High-power amplifiers generate significant heat, so an efficient cooling system is essential to maintain optimal performance and reliability. Look for amplifiers that employ effective cooling mechanisms, such as forced air or liquid cooling, to prevent overheating. Because amplifiers generate a lot of heat, forced air cooling can be very loud. Placing the amplifiers away from the test area may be a suggested setup for a quieter environment and a happier EMC technician.
What protections and safety features are included?
EMC testing can involve high-power signals and loads that are not ideal 50ohms. Power is reflected to the amplifier whenever a transducer/antenna/load is not matched. An amplifier must be robust to dissipate this extra energy or protect itself from damage. Ideally, an amplifier that will maintain forward power under any mismatch is suitable for EMC testing. In some cases where the amplifier is very high power or is not a robust technology such as TWTAs, it needs to protect itself by monitoring the reflected power. There are two possibilities for protection or reaction to high reflected power. One is to shut down the output power and requires the error to be cleared. Two is to fold back, reducing gain and limiting the reflected power to a set threshold. The method of folding back is preferable since the amplifier is still operational and does not require testing to be stopped to clear the error. In many cases, testing can be achieved. One should always be safe, and once you notice a high VSWR/reflected power setup, it is best to verify that all components/cables/loads are not damaged and working as intended. Other protection features would be temperature and voltage monitoring. Most high-quality amplifiers do have these safeguards in place. All these protections are critical in having an amplifier that will meet the demanding requirements for EMC testing.
Are remote control and monitoring options available?
Remote control and monitoring capabilities can enhance convenience and operational efficiency.
Ask if the amplifier supports remote control via software, computer interfaces, or other means. Though the amplifier is a complex instrument, in many setups, the amplifier does not provide feedback. All testing is performed with other devices in the setup, Signal generator, RF Field probe, and power meter for power measurement. To the system, the amplifier is a simple gain stage. Software control may not be required.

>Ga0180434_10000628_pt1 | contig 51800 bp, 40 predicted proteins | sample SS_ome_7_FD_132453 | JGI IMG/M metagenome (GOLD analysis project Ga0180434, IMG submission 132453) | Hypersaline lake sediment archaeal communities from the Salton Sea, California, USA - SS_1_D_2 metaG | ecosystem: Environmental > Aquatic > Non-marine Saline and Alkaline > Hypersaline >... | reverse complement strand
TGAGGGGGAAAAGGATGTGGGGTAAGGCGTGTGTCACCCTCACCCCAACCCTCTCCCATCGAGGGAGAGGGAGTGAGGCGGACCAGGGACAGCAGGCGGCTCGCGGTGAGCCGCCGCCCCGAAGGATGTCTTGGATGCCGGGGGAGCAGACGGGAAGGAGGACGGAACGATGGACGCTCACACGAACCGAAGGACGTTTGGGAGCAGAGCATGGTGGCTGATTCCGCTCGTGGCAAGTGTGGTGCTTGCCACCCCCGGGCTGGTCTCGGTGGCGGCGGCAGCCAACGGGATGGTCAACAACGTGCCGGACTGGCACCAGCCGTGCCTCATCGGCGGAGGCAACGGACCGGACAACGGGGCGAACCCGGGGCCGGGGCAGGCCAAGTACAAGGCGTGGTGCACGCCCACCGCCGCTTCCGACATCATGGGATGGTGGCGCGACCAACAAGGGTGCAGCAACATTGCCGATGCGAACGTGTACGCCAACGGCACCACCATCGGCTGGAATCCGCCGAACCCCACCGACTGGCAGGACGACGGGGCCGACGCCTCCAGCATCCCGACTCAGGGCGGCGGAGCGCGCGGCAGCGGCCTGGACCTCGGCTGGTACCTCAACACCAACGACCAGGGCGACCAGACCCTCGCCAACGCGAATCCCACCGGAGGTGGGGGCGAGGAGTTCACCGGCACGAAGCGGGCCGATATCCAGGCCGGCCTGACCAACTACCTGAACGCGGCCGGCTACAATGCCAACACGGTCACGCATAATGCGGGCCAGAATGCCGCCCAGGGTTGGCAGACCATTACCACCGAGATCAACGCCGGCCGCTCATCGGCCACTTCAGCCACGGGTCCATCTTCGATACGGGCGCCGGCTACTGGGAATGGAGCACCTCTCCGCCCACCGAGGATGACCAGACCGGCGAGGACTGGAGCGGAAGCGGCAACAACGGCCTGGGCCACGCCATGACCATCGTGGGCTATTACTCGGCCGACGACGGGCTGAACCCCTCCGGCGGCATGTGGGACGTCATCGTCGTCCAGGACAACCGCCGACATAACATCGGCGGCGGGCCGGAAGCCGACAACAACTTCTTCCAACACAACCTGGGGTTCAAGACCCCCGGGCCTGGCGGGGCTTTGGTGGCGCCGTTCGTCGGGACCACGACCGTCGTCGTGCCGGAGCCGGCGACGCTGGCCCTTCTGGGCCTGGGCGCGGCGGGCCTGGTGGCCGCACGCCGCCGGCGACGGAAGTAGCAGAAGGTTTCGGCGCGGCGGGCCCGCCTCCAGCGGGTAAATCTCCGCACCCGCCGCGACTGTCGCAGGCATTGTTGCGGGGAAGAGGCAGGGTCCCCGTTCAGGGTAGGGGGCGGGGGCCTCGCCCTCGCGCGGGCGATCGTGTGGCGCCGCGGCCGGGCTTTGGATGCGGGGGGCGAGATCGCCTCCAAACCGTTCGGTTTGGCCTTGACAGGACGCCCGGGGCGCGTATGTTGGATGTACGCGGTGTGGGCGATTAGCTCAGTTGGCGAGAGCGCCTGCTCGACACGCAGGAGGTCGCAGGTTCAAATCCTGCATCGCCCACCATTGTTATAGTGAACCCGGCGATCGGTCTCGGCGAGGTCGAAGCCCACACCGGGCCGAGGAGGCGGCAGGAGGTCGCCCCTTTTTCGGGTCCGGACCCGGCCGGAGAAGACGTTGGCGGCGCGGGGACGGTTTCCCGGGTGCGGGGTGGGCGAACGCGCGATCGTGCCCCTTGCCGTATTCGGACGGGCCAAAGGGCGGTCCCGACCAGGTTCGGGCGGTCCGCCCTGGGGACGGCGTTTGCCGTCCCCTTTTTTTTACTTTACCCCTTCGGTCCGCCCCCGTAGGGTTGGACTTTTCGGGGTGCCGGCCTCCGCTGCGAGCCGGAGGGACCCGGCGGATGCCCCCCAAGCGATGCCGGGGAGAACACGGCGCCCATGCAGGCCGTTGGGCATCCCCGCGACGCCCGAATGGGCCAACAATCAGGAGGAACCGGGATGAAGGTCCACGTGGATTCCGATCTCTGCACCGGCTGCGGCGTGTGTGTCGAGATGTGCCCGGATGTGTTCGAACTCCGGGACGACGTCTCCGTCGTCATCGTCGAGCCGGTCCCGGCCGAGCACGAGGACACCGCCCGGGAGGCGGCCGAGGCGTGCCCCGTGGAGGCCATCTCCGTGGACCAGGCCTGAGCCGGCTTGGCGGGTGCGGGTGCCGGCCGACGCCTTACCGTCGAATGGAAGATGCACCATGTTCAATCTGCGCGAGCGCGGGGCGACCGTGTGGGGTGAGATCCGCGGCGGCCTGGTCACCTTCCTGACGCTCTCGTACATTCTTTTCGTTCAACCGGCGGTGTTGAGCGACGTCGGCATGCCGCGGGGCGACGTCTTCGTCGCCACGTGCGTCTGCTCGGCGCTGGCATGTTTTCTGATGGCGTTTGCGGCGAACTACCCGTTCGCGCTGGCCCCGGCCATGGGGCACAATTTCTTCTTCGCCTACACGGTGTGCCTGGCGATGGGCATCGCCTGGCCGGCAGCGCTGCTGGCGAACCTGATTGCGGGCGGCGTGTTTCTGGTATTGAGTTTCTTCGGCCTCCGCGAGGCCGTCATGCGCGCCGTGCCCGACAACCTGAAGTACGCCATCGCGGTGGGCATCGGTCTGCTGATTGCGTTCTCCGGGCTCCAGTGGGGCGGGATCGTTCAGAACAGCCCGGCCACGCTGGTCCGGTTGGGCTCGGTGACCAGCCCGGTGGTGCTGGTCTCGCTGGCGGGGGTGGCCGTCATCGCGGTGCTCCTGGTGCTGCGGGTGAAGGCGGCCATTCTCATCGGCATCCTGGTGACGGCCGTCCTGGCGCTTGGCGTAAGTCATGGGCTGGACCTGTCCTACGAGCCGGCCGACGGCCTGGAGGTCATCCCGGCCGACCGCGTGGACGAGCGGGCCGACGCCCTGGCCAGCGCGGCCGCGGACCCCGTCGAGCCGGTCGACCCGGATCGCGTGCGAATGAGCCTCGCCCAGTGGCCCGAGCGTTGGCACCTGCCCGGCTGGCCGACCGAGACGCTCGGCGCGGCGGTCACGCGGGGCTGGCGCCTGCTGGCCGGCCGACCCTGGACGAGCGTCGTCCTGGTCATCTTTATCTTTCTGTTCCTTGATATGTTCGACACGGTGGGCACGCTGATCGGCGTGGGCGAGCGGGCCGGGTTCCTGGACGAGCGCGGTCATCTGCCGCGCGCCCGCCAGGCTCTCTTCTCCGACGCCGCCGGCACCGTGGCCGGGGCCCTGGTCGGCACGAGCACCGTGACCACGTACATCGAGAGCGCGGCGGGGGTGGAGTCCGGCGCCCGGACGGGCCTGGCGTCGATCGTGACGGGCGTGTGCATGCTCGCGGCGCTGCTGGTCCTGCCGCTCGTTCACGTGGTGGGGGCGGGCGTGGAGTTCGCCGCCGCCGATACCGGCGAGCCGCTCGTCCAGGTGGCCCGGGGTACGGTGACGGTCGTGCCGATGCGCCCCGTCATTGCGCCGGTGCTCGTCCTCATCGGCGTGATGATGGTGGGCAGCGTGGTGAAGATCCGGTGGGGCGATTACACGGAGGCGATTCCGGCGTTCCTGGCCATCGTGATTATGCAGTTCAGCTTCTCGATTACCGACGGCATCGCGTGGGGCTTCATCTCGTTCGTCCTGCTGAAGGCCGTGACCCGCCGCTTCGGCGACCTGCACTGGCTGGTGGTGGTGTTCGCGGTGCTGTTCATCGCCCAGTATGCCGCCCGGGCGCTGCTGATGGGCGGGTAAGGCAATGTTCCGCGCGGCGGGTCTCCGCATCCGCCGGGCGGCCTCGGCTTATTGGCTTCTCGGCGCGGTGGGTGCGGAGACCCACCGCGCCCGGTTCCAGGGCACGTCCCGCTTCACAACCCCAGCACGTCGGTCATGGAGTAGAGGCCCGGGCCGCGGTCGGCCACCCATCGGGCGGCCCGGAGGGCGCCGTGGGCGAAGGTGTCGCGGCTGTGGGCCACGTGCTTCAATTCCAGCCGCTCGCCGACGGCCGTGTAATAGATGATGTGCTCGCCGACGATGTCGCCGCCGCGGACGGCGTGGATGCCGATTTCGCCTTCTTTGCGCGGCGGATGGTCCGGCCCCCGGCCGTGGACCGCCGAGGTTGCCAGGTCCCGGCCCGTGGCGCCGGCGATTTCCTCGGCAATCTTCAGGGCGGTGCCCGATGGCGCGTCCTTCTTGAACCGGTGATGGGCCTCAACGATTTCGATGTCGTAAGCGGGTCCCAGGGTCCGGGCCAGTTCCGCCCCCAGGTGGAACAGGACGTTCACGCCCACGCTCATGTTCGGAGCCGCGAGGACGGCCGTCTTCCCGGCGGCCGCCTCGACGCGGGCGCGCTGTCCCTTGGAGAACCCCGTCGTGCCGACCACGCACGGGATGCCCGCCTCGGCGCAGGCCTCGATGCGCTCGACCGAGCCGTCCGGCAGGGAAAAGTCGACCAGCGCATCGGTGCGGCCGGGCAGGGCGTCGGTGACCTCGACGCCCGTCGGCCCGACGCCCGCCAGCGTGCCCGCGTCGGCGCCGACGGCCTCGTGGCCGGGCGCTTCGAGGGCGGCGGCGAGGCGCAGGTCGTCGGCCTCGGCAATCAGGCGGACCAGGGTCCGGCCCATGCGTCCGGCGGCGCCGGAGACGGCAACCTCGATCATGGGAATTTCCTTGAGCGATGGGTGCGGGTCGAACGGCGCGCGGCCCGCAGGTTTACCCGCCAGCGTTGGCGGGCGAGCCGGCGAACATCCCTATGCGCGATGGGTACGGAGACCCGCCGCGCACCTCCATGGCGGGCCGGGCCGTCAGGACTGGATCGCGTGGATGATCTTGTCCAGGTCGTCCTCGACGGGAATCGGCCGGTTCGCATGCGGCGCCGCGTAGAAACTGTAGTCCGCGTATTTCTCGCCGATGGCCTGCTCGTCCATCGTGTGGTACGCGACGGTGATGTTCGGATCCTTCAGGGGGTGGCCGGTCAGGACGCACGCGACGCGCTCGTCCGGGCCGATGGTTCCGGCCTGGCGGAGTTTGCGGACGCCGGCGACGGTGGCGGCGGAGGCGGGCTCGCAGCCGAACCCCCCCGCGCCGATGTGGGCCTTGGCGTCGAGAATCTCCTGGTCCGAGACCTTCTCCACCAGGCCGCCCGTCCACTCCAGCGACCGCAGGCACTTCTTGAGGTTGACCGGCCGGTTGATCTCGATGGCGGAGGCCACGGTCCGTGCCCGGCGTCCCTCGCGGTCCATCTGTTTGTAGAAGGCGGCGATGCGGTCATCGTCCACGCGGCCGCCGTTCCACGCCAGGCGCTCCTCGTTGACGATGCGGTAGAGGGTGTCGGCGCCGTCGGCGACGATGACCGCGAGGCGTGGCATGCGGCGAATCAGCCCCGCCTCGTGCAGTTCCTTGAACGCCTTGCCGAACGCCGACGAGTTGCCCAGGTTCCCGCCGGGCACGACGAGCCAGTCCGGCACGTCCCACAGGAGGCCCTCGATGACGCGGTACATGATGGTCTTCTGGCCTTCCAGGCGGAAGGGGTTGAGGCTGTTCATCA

What is the technical support and warranty offered?
Consider the availability of technical support and the warranty provided by the amplifier manufacturer. It is important to have access to reliable technical support and a warranty that covers any potential issues or defects. Getting answers when needed is vital to running an efficient EMC laboratory.
Does the amplifier comply with your EMC test standards?
This is an open question that the end user must address. Power (P1dB), frequency range, and Harmonics content are key factors. But this answer also factors into how the amplifier will be used. Pushing the amplifier past the P1dB power may be fine for harmonic content and meeting your linearity requirements. But this needs to be verified in your setup. Making the best use of your available power will save you time and money.
Purchasing a high-power RF amplifier for EMC testing requires careful consideration of various factors to ensure it aligns with your application’s needs. You can comprehensively understand the amplifier’s capabilities, performance, and compatibility by asking the essential questions outlined in this article. This knowledge will empower you to make an informed decision and select the most suitable high-power RF amplifier for your specific requirements.